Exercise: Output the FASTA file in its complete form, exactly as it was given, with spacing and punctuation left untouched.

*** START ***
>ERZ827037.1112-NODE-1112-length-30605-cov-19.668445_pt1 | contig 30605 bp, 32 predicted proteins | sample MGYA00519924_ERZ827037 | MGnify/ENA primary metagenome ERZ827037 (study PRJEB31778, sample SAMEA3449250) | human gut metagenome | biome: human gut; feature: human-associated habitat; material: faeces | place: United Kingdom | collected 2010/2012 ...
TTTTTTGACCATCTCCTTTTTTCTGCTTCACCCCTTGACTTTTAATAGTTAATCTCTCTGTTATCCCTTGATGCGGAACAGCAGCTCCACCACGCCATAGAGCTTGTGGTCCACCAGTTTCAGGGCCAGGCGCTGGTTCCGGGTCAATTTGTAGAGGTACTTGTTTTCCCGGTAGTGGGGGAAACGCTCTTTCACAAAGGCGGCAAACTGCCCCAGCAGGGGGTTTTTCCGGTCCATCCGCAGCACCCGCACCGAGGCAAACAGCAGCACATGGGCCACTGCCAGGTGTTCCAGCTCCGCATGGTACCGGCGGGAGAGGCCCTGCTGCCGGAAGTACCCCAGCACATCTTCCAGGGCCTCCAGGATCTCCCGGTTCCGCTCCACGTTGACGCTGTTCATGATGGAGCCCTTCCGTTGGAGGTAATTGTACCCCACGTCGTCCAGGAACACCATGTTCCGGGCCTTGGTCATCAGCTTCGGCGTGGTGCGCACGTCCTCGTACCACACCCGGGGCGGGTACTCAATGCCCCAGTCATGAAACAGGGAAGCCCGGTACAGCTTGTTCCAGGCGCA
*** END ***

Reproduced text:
>ERZ827037.1112-NODE-1112-length-30605-cov-19.668445_pt1 | contig 30605 bp, 32 predicted proteins | sample MGYA00519924_ERZ827037 | MGnify/ENA primary metagenome ERZ827037 (study PRJEB31778, sample SAMEA3449250) | human gut metagenome | biome: human gut; feature: human-associated habitat; material: faeces | place: United Kingdom | collected 2010/2012 ...
TTTTTTGACCATCTCCTTTTTTCTGCTTCACCCCTTGACTTTTAATAGTTAATCTCTCTGTTATCCCTTGATGCGGAACAGCAGCTCCACCACGCCATAGAGCTTGTGGTCCACCAGTTTCAGGGCCAGGCGCTGGTTCCGGGTCAATTTGTAGAGGTACTTGTTTTCCCGGTAGTGGGGGAAACGCTCTTTCACAAAGGCGGCAAACTGCCCCAGCAGGGGGTTTTTCCGGTCCATCCGCAGCACCCGCACCGAGGCAAACAGCAGCACATGGGCCACTGCCAGGTGTTCCAGCTCCGCATGGTACCGGCGGGAGAGGCCCTGCTGCCGGAAGTACCCCAGCACATCTTCCAGGGCCTCCAGGATCTCCCGGTTCCGCTCCACGTTGACGCTGTTCATGATGGAGCCCTTCCGTTGGAGGTAATTGTACCCCACGTCGTCCAGGAACACCATGTTCCGGGCCTTGGTCATCAGCTTCGGCGTGGTGCGCACGTCCTCGTACCACACCCGGGGCGGGTACTCAATGCCCCAGTCATGAAACAGGGAAGCCCGGTACAGCTTGTTCCAGGCGCA